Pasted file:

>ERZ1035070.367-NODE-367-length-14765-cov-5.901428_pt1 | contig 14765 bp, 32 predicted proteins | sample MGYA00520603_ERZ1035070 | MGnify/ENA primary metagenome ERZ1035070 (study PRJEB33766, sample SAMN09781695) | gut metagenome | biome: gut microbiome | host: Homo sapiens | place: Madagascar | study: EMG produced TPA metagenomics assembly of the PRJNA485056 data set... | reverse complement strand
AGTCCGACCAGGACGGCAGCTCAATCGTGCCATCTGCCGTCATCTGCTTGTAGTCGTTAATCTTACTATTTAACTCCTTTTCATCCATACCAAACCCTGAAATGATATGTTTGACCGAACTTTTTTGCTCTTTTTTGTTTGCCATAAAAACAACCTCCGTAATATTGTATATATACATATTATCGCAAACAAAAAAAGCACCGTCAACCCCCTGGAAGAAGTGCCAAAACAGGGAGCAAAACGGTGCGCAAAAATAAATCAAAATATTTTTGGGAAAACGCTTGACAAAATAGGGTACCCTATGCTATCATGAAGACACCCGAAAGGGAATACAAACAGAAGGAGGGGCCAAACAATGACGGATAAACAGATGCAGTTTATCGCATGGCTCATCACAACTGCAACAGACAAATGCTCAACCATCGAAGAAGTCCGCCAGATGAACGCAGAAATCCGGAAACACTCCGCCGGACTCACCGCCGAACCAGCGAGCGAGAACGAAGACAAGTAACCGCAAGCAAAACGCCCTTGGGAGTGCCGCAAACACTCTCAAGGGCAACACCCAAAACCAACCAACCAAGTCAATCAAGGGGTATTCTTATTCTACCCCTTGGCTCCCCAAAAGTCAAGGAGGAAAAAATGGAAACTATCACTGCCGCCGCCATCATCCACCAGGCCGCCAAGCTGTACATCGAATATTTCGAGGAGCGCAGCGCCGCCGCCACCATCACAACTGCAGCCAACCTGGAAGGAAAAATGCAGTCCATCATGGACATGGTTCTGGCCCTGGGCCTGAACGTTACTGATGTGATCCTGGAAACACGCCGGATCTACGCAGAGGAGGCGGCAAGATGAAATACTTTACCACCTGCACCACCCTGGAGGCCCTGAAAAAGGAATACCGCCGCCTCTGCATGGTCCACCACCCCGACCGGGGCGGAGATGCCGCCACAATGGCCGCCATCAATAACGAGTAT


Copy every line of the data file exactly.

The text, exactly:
>ERZ1035070.367-NODE-367-length-14765-cov-5.901428_pt1 | contig 14765 bp, 32 predicted proteins | sample MGYA00520603_ERZ1035070 | MGnify/ENA primary metagenome ERZ1035070 (study PRJEB33766, sample SAMN09781695) | gut metagenome | biome: gut microbiome | host: Homo sapiens | place: Madagascar | study: EMG produced TPA metagenomics assembly of the PRJNA485056 data set... | reverse complement strand
AGTCCGACCAGGACGGCAGCTCAATCGTGCCATCTGCCGTCATCTGCTTGTAGTCGTTAATCTTACTATTTAACTCCTTTTCATCCATACCAAACCCTGAAATGATATGTTTGACCGAACTTTTTTGCTCTTTTTTGTTTGCCATAAAAACAACCTCCGTAATATTGTATATATACATATTATCGCAAACAAAAAAAGCACCGTCAACCCCCTGGAAGAAGTGCCAAAACAGGGAGCAAAACGGTGCGCAAAAATAAATCAAAATATTTTTGGGAAAACGCTTGACAAAATAGGGTACCCTATGCTATCATGAAGACACCCGAAAGGGAATACAAACAGAAGGAGGGGCCAAACAATGACGGATAAACAGATGCAGTTTATCGCATGGCTCATCACAACTGCAACAGACAAATGCTCAACCATCGAAGAAGTCCGCCAGATGAACGCAGAAATCCGGAAACACTCCGCCGGACTCACCGCCGAACCAGCGAGCGAGAACGAAGACAAGTAACCGCAAGCAAAACGCCCTTGGGAGTGCCGCAAACACTCTCAAGGGCAACACCCAAAACCAACCAACCAAGTCAATCAAGGGGTATTCTTATTCTACCCCTTGGCTCCCCAAAAGTCAAGGAGGAAAAAATGGAAACTATCACTGCCGCCGCCATCATCCACCAGGCCGCCAAGCTGTACATCGAATATTTCGAGGAGCGCAGCGCCGCCGCCACCATCACAACTGCAGCCAACCTGGAAGGAAAAATGCAGTCCATCATGGACATGGTTCTGGCCCTGGGCCTGAACGTTACTGATGTGATCCTGGAAACACGCCGGATCTACGCAGAGGAGGCGGCAAGATGAAATACTTTACCACCTGCACCACCCTGGAGGCCCTGAAAAAGGAATACCGCCGCCTCTGCATGGTCCACCACCCCGACCGGGGCGGAGATGCCGCCACAATGGCCGCCATCAATAACGAGTAT